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Creamy Homemade Yogurt


As I've said many times, cooking is creating.

My medium isn't acrylics, oils, metal, or wood, but the possibilities in my refrigerator and the pure joy of transforming something. 

That's why I bothered to make yogurt. It used to be that you couldn't find a tub of great yogurt unless you drove to a natural foods store in Southern California. My parents used to make it in their bathtub in the 80's. I should ask my Mom exactly what method they used, but I remember the bathtub being unusable for hours at a time because yogurt-making was in progress. I remember my Mom driving all over Timbuktu looking for speciality ingredients in small-town Bellingham--Tamari sauce, dried chiles, fresh herbs, saffron, craft beer, artisan bread. Or good yogurt that wasn't full of sugar, filler, and thickeners.

These days, of course, standing in the yogurt aisle at any decent store can be dizzying. Whole milk or nonfat? Greek or European style? Cows milk or goats milk? Sweetened or plain? There's no lack of choices and certainly no imperative for getting out one's candy thermometer and waking in the middle of the night to transfer precious jars to the fridge.

But forgive me if I WANTED to, in the same way I want to make a jar of preserves just for the pleasure of it. Or make pizza dough though Trader Joe's is really just as good. (Honestly, it is. Heat up that pizza stone and you'll think, "Why did I bother?!") 

I used to have a garage sale yogurt maker, a little tray that held jars. Plug the tray in, and it kept the milk at a steady, low temperature so it would culture and thicken up. I tossed it in the Goodwill bin when we moved for two reasons: 1) It took up too much room and 2) I never liked the way it turned out, sort of curdled and overly sour.

I've been obsessed with Liana Krissoff's book Canning for a New Generation, and she jokes about "preserving milk" by turning it into yogurt. And buying the cheapest, almost expired milk to do it with. I splurged and bought organic whole milk, but old on-the-brink stuff is fine. Her method is SO EASY! The only special equipment you need is a candy thermometer (which has a million other uses, so I recommend getting one.)

I woke up in the middle of the night last night, aware that the prescribed "8 to 10 hours" had passed. I swung my feet onto the floor, padded into the kitchen, and opened the little cooler I had been using. Divine perfection. The yogurt had set up perfectly, and was more smooth and creamy than anything I'd ever made or purchased. I stuck it in the fridge and had yogurt dreams until morning. I mixed it with a spoonful of preserves (also from Liana's book) and felt very proud of myself. No bathtub required.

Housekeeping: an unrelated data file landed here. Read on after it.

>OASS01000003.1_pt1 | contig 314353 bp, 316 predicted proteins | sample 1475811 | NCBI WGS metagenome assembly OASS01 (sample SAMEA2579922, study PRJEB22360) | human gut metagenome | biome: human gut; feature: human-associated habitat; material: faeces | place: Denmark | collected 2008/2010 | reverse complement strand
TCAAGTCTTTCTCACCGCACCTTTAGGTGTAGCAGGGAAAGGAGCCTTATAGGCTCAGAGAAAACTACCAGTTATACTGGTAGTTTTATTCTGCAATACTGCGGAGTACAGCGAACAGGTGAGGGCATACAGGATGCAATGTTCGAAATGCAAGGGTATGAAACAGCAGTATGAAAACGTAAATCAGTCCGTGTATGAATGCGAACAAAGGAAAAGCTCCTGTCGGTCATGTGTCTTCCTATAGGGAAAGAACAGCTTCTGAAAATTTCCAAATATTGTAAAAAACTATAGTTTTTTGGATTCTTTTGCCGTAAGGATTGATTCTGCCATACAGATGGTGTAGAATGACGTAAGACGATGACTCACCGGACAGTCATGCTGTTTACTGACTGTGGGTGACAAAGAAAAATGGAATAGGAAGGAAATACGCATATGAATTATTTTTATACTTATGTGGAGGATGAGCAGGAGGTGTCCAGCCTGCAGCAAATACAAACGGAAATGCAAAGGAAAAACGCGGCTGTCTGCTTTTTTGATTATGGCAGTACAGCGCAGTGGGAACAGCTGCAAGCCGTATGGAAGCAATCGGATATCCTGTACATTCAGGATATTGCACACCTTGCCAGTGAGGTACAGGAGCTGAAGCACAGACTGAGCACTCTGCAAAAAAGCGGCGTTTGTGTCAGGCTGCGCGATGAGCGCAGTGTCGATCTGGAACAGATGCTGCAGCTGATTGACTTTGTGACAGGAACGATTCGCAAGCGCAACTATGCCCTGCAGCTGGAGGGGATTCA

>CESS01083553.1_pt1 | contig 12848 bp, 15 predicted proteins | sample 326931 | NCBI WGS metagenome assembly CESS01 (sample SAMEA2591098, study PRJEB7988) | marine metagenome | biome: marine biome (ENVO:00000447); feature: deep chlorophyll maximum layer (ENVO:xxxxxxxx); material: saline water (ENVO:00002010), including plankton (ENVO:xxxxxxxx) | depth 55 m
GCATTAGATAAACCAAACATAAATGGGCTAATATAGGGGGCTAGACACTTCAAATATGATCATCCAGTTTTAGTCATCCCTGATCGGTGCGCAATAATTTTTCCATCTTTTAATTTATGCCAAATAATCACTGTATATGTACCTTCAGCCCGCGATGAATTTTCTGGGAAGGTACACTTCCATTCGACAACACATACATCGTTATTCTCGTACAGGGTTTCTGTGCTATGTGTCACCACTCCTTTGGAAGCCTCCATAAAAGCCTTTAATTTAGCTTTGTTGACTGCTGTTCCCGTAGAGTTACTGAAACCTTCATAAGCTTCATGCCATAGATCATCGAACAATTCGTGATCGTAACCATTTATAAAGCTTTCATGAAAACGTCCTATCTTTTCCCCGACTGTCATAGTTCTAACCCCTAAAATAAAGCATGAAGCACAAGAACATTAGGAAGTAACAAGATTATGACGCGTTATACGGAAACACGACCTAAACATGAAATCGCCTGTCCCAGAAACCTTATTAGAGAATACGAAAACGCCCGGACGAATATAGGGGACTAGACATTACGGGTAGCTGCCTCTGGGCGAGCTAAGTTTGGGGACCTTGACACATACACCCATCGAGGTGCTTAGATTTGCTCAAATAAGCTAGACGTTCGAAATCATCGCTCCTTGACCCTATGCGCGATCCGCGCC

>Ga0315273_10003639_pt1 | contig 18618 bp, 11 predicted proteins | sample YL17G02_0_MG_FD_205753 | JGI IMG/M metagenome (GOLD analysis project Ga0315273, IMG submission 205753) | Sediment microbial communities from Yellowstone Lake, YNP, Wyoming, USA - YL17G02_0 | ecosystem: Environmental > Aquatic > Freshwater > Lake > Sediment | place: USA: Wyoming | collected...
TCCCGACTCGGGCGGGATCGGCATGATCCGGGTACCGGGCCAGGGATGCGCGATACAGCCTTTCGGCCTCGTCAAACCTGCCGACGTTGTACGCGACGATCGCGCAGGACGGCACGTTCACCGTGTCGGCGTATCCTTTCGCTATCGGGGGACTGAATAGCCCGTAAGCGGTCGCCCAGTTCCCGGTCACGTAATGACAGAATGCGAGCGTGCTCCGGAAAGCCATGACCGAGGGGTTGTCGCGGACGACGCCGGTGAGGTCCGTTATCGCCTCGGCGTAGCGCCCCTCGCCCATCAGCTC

Homemade Yogurt

1/2 gallon milk (low-fat or full-fat!)
2 Tb. plain yogurt with active cultures (important: no pectin or other ingredients besides milk and active cultures!!)

In a large saucepan, heat the milk over medium high heat to 170 degrees on a candy thermometer, stirring occasionally. Remove from the heat, set the pan in a larger bowl of ice water, and let cool to 110 degrees, stirring occasionally.

Meanwhile, fill two glass quart jars with hot water to warm them; pour out he water. When the milk has cooled to 110, ladle a little of it into a small bowl and whisk in the yogurt. Whisk the mixture back into the milk in the saucepan, then pour the mixture into the warmed jars and put the lids on tightly.

Set the jars in an insulated cooler (I used my insulated lunch tote), wrapping them with towels and tucking one or two bottles of hot water into the cooler with them if necessary to fill up space. Basically, make the jars cozy. Set the cooler in an out-of-the-way spot for 8-10 hours, or overnight, and be careful not to jostle or disturb it as that will interfere with the fermentation.

The milk will thicken and become yogurt, and it's best to refrigerate it for a couple hours after you pull it from your cooler. In all likelihood your yogurt will be plenty thick, but if you want it even thicker, put it in a sieve lined with a couple layers of cheesecloth and let it drain over a bowl in the fridge for a few hours. I didn't do this, as I couldn't stand to see my beautiful yogurt reduced by 30% (or more!) and I liked the looser consistency. 

Reader Comments (6)

I had a premonition about this! That amazing Spirit highway! Gorgeous picture.
July 7, 2013 | Unregistered CommenterEm
I saw this on the Christian Science Monitor today. Great post. I would offer two suggestions:

1. Take the milk up to 185 F rather than 170. You'll get a thicker set. If you hold the 185 F for 30 minutes, it will be thicker yet.

2. Use a heat source such as a heating pad for the incubation period, rather than a cooler. Over the course of 8-10 hours the temperature will drop significantly in any cooler, causing sub-optimal incubation.

I maintain a website dedicated to making homemade yogurt, if you or any of your readers are interested:
July 10, 2013 | Unregistered CommenterMichael Reeps
I remember those orange-yellow and white yogurt makers/containers from our childhood!! :) Right?
July 11, 2013 | Unregistered CommenterNaomi Cox
P.S. Beautiful photos!
July 11, 2013 | Unregistered CommenterNaomi Cox
I make our own yogurt also and if I am not using my oven to keep it warm (which I do when I am making 2 gallons - we have a large family!), I also use my insulated cooler!
July 13, 2013 | Unregistered CommenterDina-Marie
Thanks to you, Ms. IPOL, I brought in a 5 a.m. Monday milk delivery out of my milk box at 1 p.m. a week ago; came right into the house and turned those 2 half gallons of 2% into yogurt! It is delightfully tangy, and I've discovered it substitutes nicely for the buttermilk I use so often for baking. THANK YOU! I was so glad not to have wasted it!
August 3, 2013 | Unregistered CommenterLynn M

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